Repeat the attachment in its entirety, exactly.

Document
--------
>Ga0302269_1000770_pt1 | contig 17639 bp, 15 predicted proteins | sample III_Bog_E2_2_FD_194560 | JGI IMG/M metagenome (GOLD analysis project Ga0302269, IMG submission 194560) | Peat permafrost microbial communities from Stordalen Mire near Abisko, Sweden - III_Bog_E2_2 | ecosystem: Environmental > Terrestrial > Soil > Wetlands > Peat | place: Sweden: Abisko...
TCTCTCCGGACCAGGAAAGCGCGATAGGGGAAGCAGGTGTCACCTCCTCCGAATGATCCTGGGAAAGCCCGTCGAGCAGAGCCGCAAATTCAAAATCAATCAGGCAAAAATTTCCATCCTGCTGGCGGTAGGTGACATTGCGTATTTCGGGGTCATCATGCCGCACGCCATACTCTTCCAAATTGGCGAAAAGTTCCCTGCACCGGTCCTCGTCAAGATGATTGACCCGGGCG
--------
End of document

>Ga0302269_1000770_pt1 | contig 17639 bp, 15 predicted proteins | sample III_Bog_E2_2_FD_194560 | JGI IMG/M metagenome (GOLD analysis project Ga0302269, IMG submission 194560) | Peat permafrost microbial communities from Stordalen Mire near Abisko, Sweden - III_Bog_E2_2 | ecosystem: Environmental > Terrestrial > Soil > Wetlands > Peat | place: Sweden: Abisko...
TCTCTCCGGACCAGGAAAGCGCGATAGGGGAAGCAGGTGTCACCTCCTCCGAATGATCCTGGGAAAGCCCGTCGAGCAGAGCCGCAAATTCAAAATCAATCAGGCAAAAATTTCCATCCTGCTGGCGGTAGGTGACATTGCGTATTTCGGGGTCATCATGCCGCACGCCATACTCTTCCAAATTGGCGAAAAGTTCCCTGCACCGGTCCTCGTCAAGATGATTGACCCGGGCG